How to live a Long Life: Lessons from the Blue Zones

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Health for a Hundred Years….Cent’Anni

“Cent’Anni”, literally one hundred years, a toast Italians are known to give before enjoying their meal. A great sentiment. Not just because of my Italian ancestry but mostly because I’m a nurse practitioner with a focus on cardiovascular disease prevention.  For the last 2 decades I have been working with patients so they can live a long healthy productive life.

So when I recently read my county’s community health needs assessment announcing that deaths from heart disease are again on the rise, I was disappointed to say the least.

But that wasn’t all. Not only did heart disease surpass all leading causes of death including cancer but we also had the highest incidence of diabetes with 13.11% of our residents that have been diagnosed with diabetes-the highest in the state- a condition associated with increased cardiovascular risk.

And a quarter of the residents-25%, are considered obese. That’s a 22% increase since 2012.

It didn’t make sense……

Over the last few years I’ve seen advances in the science and our understanding about why people suffer from heart attacks, strokes, heart failure and diabetes. We have new targets and new therapies available. And we live in the information age with information literally at our fingertips.

So why aren’t people living healthier lives?

As I read on I find out what the contributing factors may be.

14% still smoke,

Only 26% reported eating recommended amount of fruits and vegetables,

18% report no leisure time physical activity,

There were also factors with air pollution/particulate matter, drinking water violations, severe housing problems and driving alone to work with long commutes.

What should we do to for a longer life?

Is it statins in the water? Fitness clubs on every corner? or maybe Kale smoothies?

The answer may come from the Blue zones, areas known to have 10 times more centurians, people living into their 100s, than other parts of the world.

Blue Zones

Blue Zones

The term Blue Zones was popularized by longevity expert Dan Buettner. Dan, a journalist, best selling author and National Geographic Fellow, discovered 5 areas of the world where people live the longest and healthiest lives.

What led to their longevity? Was this something in the DNA or was it some behavior or habit that contributed to their longevity? He found that they had certain characteristics in common.

Lessons in Longevity

After studying these blue zones, it was discovered they had 9 traits in common. And actually it turns out they are simple things most of us could easily incorporate into our lives.

Move more

Almost all centurians walked on a daily basis, and many of them worked. Participated in low level exertion for most of day with physical chores. Mindless movement

Eat light, Cut calories

The diet in the blue zones are rich in nutrients but not in calories. Most of the centurians also ate early. They were mindful while eating meaning they stopped eating once their hunger was satisfied.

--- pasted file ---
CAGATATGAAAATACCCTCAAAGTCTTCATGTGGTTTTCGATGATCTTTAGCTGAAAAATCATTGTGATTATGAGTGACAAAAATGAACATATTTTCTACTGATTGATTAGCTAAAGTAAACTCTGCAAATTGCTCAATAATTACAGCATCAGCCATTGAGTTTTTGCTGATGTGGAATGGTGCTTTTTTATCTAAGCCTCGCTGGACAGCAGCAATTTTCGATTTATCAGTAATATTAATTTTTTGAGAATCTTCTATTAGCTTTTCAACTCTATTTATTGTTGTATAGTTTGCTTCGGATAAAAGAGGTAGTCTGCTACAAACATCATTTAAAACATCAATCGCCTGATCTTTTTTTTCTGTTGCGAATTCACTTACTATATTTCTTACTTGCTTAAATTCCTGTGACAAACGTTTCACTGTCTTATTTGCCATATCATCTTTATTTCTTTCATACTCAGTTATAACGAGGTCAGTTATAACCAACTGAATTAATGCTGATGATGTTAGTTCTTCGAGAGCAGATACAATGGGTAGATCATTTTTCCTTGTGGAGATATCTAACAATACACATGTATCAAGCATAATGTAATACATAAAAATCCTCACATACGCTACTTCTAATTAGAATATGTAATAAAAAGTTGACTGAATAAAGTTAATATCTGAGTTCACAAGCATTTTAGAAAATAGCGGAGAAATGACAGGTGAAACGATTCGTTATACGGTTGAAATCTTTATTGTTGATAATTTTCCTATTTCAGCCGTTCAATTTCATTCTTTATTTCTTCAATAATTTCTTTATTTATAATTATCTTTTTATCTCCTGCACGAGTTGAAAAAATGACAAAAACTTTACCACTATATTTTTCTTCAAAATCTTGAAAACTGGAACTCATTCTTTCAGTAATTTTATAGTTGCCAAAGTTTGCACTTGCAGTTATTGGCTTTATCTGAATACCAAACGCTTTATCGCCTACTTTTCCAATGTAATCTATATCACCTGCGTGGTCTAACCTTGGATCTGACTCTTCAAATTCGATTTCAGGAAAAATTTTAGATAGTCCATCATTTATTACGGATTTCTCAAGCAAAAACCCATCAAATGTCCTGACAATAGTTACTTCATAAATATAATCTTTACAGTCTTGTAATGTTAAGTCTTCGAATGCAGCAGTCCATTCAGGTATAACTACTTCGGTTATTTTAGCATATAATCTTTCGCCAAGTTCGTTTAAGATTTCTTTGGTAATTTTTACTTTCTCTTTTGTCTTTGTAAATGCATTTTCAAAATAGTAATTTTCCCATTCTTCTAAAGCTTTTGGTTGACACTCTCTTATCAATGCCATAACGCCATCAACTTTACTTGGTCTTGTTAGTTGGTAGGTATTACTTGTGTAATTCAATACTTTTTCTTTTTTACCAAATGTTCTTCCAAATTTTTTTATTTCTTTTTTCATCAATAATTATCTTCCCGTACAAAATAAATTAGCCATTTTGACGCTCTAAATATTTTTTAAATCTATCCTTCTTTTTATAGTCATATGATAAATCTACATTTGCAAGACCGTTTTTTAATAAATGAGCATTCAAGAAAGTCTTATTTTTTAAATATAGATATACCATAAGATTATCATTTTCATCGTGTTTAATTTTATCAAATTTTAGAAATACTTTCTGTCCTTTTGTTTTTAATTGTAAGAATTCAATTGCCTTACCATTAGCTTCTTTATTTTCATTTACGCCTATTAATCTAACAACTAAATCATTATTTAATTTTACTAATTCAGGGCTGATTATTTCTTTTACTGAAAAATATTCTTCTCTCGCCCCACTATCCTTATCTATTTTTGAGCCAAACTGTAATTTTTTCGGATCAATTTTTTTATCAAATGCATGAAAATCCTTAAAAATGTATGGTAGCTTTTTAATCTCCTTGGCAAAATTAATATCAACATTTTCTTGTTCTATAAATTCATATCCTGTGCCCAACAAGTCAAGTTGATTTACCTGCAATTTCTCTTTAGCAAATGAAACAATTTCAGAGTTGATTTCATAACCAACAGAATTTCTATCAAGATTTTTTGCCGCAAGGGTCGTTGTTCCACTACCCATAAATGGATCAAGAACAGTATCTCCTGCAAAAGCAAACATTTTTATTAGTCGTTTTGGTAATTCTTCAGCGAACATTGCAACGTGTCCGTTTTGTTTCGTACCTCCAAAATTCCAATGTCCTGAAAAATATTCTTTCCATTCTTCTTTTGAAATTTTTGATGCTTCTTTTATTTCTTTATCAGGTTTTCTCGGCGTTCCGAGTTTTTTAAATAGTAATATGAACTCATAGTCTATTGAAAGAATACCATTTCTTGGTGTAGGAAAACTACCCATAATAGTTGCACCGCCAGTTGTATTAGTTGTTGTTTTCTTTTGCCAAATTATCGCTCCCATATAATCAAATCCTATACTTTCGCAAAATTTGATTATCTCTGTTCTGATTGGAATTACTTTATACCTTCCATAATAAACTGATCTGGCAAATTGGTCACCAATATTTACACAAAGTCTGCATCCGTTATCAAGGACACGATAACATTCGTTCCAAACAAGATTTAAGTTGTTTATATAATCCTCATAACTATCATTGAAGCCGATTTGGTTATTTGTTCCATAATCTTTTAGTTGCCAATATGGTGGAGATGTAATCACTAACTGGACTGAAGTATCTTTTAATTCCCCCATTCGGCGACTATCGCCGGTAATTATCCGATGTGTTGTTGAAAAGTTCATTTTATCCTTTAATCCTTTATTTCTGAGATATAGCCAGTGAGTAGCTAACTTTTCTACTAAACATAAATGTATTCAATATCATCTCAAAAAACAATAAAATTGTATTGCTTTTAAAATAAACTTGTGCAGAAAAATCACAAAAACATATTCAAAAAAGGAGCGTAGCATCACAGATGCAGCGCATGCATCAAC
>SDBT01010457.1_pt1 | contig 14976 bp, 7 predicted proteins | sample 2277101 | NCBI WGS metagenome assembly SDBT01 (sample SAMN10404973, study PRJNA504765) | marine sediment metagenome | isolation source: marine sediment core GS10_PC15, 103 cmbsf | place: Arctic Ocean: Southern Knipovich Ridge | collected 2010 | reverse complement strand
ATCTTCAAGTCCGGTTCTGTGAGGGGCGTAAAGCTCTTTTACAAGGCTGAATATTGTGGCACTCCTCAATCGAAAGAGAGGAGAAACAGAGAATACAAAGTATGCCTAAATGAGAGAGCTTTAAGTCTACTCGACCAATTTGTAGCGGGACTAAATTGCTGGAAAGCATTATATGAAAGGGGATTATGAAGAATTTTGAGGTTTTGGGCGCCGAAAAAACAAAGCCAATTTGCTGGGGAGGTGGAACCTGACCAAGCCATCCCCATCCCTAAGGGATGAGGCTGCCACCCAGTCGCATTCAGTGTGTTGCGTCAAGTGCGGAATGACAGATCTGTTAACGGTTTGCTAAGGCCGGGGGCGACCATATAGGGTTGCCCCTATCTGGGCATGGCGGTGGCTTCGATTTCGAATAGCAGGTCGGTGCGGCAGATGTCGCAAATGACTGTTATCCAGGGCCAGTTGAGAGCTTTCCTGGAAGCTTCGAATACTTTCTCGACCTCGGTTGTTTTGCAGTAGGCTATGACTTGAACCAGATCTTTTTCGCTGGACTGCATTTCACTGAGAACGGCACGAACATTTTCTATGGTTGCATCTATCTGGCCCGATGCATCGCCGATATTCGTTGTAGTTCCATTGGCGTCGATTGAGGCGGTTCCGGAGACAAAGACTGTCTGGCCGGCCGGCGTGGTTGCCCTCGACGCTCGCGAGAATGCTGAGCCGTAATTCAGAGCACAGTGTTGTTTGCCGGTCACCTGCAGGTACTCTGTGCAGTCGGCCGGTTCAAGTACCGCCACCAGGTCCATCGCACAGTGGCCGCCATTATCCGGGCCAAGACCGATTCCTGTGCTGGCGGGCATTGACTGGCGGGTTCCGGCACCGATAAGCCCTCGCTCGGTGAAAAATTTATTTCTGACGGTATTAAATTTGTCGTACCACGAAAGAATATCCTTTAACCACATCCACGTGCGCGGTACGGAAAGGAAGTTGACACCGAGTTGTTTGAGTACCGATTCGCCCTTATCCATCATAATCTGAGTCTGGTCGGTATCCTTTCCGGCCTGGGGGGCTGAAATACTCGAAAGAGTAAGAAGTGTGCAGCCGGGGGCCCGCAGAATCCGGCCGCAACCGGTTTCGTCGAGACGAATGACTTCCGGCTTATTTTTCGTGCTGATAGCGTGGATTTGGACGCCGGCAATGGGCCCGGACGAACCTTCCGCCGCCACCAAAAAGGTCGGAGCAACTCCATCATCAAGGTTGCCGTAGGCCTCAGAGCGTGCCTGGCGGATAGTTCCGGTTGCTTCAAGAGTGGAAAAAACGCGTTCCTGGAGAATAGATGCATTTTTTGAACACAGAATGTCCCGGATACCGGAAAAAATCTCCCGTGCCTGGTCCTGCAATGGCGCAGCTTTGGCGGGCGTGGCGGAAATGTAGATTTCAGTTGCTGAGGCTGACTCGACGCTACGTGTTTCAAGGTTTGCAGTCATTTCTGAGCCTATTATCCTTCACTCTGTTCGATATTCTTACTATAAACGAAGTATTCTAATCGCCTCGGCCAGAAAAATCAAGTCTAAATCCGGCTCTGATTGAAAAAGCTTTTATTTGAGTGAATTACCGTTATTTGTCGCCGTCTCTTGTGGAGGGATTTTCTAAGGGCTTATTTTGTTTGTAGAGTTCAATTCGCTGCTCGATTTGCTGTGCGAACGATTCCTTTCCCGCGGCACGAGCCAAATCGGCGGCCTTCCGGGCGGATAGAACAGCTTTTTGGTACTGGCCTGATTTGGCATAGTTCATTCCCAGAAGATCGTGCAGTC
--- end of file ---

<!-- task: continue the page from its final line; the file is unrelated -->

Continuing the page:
Diet rich in Plants

Although many of the centurians did eat meat but in moderation. Many ate food from their own gardens where they planted foods and spices indigenous to their region. In Costa Rica, plant based foods included maize and beans, the Sardinian diet included beans, Okinawans sweet potatoes and soy, like in tofu or edamame. The Ikarians ate a mediterranean style rich in green leafy vegetables and the Adventists in Loma Linda snacked on nuts.

Wine in moderation

Sardinians and Ikarians enjoyed a glass of Red wine while Okinawans enjoyed a daily glass of sake. Consistency and moderation may be the key in these Blue Zones

A sense of Purpose

The centurians took time to “see the big picture”. Most all possessed a sense of purpose or reason for getting up in the morning. It may have been seeing their children or grandchildren grow but could even include a hobby or learning something new.

Stress Relief

Centurians learned to manage their stress. Although they worked hard they also were able to “press pause”, taking time to relieve stress.

A sense of Belonging

Healthy centurians had faith and participated in a spiritual community. Being connected provides an opportunity to “give back”

Being apart of the Right Tribe

A long healthy live involves being connected to those who share your values.

Having social networks

Centurians made social networks of family and friends a priority. Many made a regular practice to eat meals together.

Sardinian men socializing

Create your own Blue Zone

After reading about these blue zones, I’ve decided to make some of these changes myself. The best part is that it could be as simple as adding more beans in your diet or eating more meals together. For others it could be finding ways to be more active like taking a yoga class or biking to work. Planting a garden is a great way to stay active and get the benefits of more plants in your diet.

Or maybe it’s one of the loftier changes like recognizing, your purpose and mission and the importance of your contribution with your family friends or work. It may be a good to to reconnect to your roots and traditions, or even have a conversation with someone to learn about another culture or religion

If we are honest, each of us as individuals contribute to the health of our communities. Of course we need community leaders, politicians and health centers to provide services for our safety, clean water and air. But ultimately we have the power to make changes to benefit ourselves. But these changes can do so much more. We can make changes that impact those around us, improving our health and the health in our communities.

Want to learn more check out https://www.bluezones.com/

Nicole Ciffone, MSN, NP
Lipid Specialist
Founder Az Lipid Center

Arizona Lipid Center

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